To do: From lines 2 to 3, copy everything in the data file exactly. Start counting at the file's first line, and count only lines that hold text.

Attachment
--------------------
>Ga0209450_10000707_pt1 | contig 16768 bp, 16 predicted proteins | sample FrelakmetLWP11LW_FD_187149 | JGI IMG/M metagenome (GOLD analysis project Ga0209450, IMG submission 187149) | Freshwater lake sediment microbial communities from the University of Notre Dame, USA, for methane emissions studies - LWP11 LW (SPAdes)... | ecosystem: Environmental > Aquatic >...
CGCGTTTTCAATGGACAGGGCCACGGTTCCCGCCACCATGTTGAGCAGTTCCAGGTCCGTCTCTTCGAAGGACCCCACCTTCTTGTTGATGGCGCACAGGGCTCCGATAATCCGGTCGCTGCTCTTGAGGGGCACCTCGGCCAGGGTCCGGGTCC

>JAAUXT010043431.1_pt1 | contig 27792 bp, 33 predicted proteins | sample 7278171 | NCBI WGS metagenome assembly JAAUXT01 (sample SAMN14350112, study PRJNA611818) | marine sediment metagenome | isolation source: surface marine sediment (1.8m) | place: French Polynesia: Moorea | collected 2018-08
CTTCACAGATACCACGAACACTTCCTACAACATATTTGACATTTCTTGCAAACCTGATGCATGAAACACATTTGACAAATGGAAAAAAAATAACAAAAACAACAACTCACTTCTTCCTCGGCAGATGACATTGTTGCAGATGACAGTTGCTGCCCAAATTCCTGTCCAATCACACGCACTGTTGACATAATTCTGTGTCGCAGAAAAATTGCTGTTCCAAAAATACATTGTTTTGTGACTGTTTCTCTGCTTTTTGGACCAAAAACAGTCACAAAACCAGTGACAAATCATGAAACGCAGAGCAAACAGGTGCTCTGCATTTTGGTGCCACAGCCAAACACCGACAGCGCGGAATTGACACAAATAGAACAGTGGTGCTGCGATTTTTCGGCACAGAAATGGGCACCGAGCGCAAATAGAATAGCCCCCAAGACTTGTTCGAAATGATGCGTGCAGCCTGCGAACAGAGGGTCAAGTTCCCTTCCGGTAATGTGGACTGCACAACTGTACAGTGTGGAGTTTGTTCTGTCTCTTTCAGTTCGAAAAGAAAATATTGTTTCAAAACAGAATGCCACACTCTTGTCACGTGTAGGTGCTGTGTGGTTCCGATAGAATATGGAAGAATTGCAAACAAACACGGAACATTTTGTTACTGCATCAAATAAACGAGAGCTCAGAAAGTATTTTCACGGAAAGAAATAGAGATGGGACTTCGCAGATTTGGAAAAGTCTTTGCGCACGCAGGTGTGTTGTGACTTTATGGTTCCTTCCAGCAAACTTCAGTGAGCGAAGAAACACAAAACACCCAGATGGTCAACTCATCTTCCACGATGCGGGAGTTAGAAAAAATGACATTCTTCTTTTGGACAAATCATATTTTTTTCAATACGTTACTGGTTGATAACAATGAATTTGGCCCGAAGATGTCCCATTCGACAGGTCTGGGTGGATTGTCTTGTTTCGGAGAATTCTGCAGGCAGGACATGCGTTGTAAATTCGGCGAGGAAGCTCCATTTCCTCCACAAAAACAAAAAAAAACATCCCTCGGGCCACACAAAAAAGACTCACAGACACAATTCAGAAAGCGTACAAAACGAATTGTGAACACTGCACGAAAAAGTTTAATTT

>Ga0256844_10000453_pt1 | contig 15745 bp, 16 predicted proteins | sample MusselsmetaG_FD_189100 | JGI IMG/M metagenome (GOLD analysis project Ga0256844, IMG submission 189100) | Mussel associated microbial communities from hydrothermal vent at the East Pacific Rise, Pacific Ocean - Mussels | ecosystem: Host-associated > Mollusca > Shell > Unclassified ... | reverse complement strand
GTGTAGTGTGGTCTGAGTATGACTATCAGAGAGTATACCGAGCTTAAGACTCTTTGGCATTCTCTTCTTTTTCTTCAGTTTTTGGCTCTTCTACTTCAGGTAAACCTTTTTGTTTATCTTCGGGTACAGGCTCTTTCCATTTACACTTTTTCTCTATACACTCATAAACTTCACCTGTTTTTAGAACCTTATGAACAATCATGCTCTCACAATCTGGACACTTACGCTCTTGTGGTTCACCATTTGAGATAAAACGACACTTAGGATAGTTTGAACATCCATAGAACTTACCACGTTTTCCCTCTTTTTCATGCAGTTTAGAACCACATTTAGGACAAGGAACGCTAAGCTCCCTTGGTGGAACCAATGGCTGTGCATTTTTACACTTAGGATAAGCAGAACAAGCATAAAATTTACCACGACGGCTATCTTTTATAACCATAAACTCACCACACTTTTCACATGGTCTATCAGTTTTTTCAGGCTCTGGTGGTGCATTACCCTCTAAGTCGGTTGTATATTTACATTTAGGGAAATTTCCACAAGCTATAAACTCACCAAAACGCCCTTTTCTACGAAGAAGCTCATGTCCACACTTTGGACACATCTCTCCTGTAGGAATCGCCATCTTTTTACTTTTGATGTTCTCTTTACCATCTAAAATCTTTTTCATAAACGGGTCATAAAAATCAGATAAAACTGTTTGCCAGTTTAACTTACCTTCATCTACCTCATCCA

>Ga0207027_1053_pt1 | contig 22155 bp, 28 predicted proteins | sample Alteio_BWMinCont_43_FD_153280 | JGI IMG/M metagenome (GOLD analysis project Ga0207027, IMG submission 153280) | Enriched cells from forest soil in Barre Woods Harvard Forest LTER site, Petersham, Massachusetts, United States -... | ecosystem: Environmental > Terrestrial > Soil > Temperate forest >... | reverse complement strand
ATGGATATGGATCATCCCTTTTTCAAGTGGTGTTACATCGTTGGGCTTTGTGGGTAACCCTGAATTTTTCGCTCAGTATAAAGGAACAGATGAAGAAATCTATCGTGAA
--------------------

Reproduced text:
CGCGTTTTCAATGGACAGGGCCACGGTTCCCGCCACCATGTTGAGCAGTTCCAGGTCCGTCTCTTCGAAGGACCCCACCTTCTTGTTGATGGCGCACAGGGCTCCGATAATCCGGTCGCTGCTCTTGAGGGGCACCTCGGCCAGGGTCCGGGTCC

>JAAUXT010043431.1_pt1 | contig 27792 bp, 33 predicted proteins | sample 7278171 | NCBI WGS metagenome assembly JAAUXT01 (sample SAMN14350112, study PRJNA611818) | marine sediment metagenome | isolation source: surface marine sediment (1.8m) | place: French Polynesia: Moorea | collected 2018-08